Tyrosine is a non-essential amino acid which is a precursor to proteins vital to mental functions. When taken as a supplement it provides powerful nootropic benefits.



  • Improves general cognitive performance, includes memory, problem solving, energy, concentration, motivation [3][4][6]
  • Reduces the effects of stress and fatigue[3][4][8][9]
  • Improves mood under extenuating circumstances such as loss of loved one, prolonged work, and sleep deprivation [9]
  • Counteracts cognitive/physical performance impairment during periods of sustained work and sleep loss [8][7]

What Is Tyrosine?

Tyrosine is a non-essential amino acid that is used by cells to synthesize proteins.  It was discovered in 1864 by the German chemist Justus von Liebig. He discovered it in a protein called “casein” found in certain cheeses.  It is now known that Tyrosine can be found in many food products including meats, fish, buts, beans, oats, wheat, and dairy products. It is also commonly sold and used as a supplement.

Tyrosine Dosage Information

The standard dosage for Tyrosine is between 500 – 1,500 mg per day. Generally, this is the equivalent of 1 – 3 capsules or tablets. To get the wanted effects it is best to take all the dosage all at once. You should never exceed 12,000 mg in a single day. When dosages are two high, Tyrosine is counterproductive and actually decreases levels of dopamine in the brain.

How Does Tyrosine Work?

Dopaminergic cells in the brain use the enzyme “tyrosine hydroxylase” (TH) to convert tyrosine to levodopa (L-DOPA). Levodopa is essential for your body’s production of the neurotransmitters dopamine, norepinephrine (noradrenaline), and epinephrine (adrenaline). [2] Levodopa itself is a drug used in the clinical treatment of Parkinson’s disease and dopamine-responsive dystonia.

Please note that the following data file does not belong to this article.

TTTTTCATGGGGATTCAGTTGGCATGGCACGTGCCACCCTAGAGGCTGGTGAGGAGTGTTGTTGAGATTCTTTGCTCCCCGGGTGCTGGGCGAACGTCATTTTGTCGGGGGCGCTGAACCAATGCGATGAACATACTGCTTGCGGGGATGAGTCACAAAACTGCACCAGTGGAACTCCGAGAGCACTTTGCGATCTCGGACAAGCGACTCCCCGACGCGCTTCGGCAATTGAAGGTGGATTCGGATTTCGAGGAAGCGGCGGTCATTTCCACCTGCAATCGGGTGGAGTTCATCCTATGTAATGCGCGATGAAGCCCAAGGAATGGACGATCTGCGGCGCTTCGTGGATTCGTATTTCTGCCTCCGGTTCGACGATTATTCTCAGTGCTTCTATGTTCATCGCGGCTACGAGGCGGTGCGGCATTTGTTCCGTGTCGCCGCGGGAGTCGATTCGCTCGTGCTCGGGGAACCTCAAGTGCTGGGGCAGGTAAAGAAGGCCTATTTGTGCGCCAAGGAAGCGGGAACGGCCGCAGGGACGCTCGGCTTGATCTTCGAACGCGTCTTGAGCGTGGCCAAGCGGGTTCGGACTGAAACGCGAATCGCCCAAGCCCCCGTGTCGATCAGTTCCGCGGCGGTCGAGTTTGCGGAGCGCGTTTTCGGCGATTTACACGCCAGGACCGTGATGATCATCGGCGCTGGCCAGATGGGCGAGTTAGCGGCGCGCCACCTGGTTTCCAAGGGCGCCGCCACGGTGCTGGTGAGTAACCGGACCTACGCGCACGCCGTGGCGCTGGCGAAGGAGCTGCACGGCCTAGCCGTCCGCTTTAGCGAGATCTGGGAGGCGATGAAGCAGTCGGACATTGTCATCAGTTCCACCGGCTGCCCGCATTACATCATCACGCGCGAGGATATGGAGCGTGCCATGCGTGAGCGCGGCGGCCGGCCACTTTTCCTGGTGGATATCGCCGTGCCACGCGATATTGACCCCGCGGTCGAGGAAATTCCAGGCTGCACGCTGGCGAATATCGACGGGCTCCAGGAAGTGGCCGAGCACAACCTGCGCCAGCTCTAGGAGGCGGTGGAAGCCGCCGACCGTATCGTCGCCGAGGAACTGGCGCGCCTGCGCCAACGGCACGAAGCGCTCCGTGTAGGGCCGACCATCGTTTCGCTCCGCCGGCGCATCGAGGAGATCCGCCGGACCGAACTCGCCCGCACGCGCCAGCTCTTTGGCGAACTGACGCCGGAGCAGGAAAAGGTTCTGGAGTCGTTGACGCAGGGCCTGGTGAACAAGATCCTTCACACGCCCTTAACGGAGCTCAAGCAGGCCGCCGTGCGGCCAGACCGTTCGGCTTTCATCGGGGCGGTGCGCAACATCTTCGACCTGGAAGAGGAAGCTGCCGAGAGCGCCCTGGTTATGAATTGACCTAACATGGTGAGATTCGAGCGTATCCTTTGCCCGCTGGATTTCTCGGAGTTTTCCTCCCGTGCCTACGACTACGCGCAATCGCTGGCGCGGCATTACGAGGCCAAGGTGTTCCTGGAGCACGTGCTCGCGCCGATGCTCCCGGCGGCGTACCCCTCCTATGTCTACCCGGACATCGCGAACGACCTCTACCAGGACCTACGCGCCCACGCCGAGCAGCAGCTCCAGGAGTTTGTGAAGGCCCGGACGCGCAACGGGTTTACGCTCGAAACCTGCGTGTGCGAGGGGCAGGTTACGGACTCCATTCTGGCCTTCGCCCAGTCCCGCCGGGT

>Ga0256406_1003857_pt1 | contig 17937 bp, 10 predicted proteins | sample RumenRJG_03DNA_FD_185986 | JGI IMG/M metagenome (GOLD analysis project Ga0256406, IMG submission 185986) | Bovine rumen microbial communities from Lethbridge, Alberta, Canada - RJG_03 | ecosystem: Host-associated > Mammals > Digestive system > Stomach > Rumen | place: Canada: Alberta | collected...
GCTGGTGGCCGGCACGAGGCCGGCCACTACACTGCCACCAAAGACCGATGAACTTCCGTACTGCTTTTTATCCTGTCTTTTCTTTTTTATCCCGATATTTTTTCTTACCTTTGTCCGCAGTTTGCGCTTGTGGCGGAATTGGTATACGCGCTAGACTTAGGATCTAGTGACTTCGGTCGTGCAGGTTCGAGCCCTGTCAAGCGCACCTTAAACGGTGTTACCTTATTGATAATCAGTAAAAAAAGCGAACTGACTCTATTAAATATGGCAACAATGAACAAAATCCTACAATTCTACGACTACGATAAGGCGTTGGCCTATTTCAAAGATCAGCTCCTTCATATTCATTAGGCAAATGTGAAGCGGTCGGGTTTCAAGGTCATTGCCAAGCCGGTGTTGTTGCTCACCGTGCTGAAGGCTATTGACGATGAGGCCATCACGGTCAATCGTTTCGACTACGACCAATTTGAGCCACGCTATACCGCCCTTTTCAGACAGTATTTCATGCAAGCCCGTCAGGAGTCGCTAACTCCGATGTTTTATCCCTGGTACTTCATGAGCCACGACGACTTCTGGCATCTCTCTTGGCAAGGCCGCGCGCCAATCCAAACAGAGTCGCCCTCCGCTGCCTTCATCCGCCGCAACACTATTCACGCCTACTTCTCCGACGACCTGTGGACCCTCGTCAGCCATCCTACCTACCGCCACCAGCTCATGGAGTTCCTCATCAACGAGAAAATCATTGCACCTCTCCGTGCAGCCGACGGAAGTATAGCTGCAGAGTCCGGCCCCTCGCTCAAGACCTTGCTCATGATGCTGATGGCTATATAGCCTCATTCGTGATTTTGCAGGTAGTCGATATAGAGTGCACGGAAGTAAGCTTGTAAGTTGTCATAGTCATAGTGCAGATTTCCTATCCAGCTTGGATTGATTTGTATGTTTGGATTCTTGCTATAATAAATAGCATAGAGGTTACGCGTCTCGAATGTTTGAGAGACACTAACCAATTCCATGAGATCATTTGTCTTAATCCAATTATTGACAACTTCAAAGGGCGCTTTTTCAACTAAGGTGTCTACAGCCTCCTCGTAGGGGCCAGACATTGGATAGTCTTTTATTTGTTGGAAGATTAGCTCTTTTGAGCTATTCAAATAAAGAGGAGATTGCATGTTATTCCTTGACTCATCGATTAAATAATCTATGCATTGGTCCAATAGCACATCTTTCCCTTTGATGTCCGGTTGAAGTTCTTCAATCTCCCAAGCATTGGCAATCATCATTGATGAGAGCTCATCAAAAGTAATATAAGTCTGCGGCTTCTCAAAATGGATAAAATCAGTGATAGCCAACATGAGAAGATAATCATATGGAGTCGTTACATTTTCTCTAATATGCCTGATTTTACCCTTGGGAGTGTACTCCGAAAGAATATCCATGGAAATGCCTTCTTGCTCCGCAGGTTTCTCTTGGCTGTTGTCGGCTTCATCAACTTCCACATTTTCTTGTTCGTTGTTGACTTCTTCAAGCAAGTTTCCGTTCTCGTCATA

The effects of Tyrosine stem directly from its ability to be converted in L-DOPA and its effect on neurotransmitter levels.

Safety and Side Effects of Tyrosine

Tyrosine is known to be safe when taken in doses of 150mg/kg (6,800mg for a 150lb person) per day for up to 3 months. Reported side effects include joint pain, heartburn, nausea, and headache. There is not enough information about Tyrosine to know if it is safe for children or pregnant women. You should also not take Tyrosine if you have an overactive thyroid or suffer from Graves disease. [1]

Because Tyrosine and Levodopa work through the exact same mechanism of action they should not be taken together. Taking them together can cause them to work against each other, decreasing their effectiveness. [1]


Tyrosine FAQ

Below are some of the most commonly asked questions about Tyrosine. If you have a question that’s not on this list, send it to us at questions@whatarenootropics.com and we will answer it for you.

Should I Use Tyrosine?

What Are Some Notable Studies on Tyrosine?

Cited Studies

1. http://www.webmd.com/vitamins-supplements/ingredientmono-1037-TYROSINE.aspx?activeIngredientId=1037&activeIngredientName=TYROSINE

2. Rasmussen DD, Ishizuka B, Quigley ME, Yen SS (1983). “Effects of tyrosine and tryptophan ingestion on plasma catecholamine and 3,4-dihydroxyphenylacetic acid concentrations”. J. Clin. Endocrinol. Metab. 57 (4): 760–3. doi:10.1210/jcem-57-4-760. PMID 6885965.

3. Deijen JB, Orlebeke JF (1994). “Effect of tyrosine on cognitive function and blood pressure under stress”. Brain Res. Bull. 33 (3): 319–23. doi:10.1016/0361-9230(94)90200-3. PMID 8293316.

4.  Deijen JB, Wientjes CJ, Vullinghs HF, Cloin PA, Langefeld JJ (1999). “Tyrosine improves cognitive performance and reduces blood pressure in cadets after one week of a combat training course”. Brain Res. Bull. 48 (2): 203–9. doi:10.1016/S0361-9230(98)00163-4. PMID 10230711.

5. Mahoney CR, Castellani J, Kramer FM, Young A, Lieberman HR (2007). “Tyrosine supplementation mitigates working memory decrements during cold exposure”. Physiology and Behavior IN PRESS (4): 575–82. doi:10.1016/j.physbeh.2007.05.003. PMID 17585971.

7.  Magill RA, Waters WF, Bray GA, Volaufova J, Smith SR, Lieberman HR, McNevin N, Ryan DH (2003). “Effects of tyrosine, phentermine, caffeine D-amphetamine, and placebo on cognitive and motor performance deficits during sleep deprivation”. Nutritional Neuroscience 6 (4): 237–46. doi:10.1080/1028415031000120552. PMID 12887140.

8. Neri DF, Wiegmann D, Stanny RR, Shappell SA, McCardie A, McKay DL (1995). “The effects of tyrosine on cognitive performance during extended wakefulness”. Aviation, space, and environmental medicine 66 (4): 313–9. PMID 7794222.

9. Reinstein DK, Lehnert H, Wurtman RJ (1985). “Dietary tyrosine suppresses the rise in plasma corticosterone following acute stress in rats”. Life Sci. 37 (23): 2157–63. doi:10.1016/0024-3205(85)90566-1. PMID 4068899.

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